Pakistan suspends winter ascents after 3 climbers go missing

World News

A photo of K2, the world’s second-highest mountain, is displayed on a cell phone in Islamabad, Pakistan, Tuesday, Feb. 9, 2021. Families of the three mountaineers who went missing in Pakistan last week while attempting to scale K2 are growing more desperate on Tuesday, a day after bad weather halted the search for the climbers. (AP Photo/Anjum Naveed)

ISLAMABAD (AP) — Pakistani authorities suspended all winter ascents, effective immediately, after three climbers went missing while attempting to scale K2 amid harsh weather in the country’s north, a mountaineering official said Wednesday.

The development comes after Pakistan’s climber Ali Sadpara, Jon Snorri of Iceland and Juan Pablo Mohr of Chile lost contact with base camp on Saturday. Their support team has not received any communications from the 8,611-meter (28,250-foot) high K2, the world’s second highest peak, sometimes referred to as “killer mountain.”

A search and rescue operation could not resume for the straight second day Wednesday because of bad weather, said Karrar Haidri, head of the Pakistan Alpine Club.

He said about two dozen climbers from various countries, who were trying to scale K2, were heading back to their base camps after the immediate suspension of winter expeditions.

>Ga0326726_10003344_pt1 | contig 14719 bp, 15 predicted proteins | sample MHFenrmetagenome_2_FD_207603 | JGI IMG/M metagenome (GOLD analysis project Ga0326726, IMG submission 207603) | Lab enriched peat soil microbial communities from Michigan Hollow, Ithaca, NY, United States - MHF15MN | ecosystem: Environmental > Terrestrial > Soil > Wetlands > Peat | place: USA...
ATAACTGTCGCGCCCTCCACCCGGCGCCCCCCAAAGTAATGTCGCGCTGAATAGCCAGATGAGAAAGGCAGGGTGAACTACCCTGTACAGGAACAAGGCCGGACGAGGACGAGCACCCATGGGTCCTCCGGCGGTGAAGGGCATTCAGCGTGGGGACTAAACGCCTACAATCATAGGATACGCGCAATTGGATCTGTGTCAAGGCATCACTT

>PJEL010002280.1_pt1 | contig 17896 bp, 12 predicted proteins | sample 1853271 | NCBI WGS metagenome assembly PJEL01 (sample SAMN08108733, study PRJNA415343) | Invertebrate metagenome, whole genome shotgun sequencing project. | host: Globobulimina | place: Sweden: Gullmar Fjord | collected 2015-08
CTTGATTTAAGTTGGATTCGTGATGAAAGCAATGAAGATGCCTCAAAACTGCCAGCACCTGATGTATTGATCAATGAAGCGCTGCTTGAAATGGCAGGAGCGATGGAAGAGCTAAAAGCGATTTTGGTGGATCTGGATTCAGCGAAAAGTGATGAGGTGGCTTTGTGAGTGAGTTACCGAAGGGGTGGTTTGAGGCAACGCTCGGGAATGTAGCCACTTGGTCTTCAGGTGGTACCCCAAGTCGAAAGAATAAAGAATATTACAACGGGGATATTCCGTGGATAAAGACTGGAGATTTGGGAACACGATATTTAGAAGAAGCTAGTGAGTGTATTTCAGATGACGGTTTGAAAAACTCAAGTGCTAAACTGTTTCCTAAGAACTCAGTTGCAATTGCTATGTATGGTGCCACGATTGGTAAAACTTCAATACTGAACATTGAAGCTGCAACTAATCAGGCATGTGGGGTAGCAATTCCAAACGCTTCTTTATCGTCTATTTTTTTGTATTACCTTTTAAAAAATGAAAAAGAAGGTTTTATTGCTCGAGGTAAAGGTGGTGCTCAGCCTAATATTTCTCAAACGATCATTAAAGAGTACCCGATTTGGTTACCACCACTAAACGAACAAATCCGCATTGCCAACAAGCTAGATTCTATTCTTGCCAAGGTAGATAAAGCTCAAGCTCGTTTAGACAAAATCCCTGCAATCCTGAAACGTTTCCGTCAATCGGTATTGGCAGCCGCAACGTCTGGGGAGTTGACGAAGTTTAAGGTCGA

Located in the Karakorum mountain range, K2 is one of the most dangerous climbs — one never accomplished in winter until last month, when a team of 10 Nepalese climbers made history by scaling it.

Bad weather has plagued the search. It was halted on Monday as heavy clouds enveloped most of K2. Since then, no helicopter could fly amid diminishing hope for the survival of missing climbers, Haidri said.

He said authorities were meeting Wednesday to decide how to handle the situation amid continuing bad weather. At K2, winds can blow at more than 200 kph (125 mph) and temperatures can drop to minus 60 degrees Celsius (minus 76 Fahrenheit).

In one of the deadliest mountaineering accidents ever, 11 climbers died in a single day trying to scale K2 in 2008. Sadpara’s son Sajid Ali Sadpara, who had began the climb with his father but was forced to abandon the summit attempt after his equipment failed, has said only a miracle could bring the climbers back alive.

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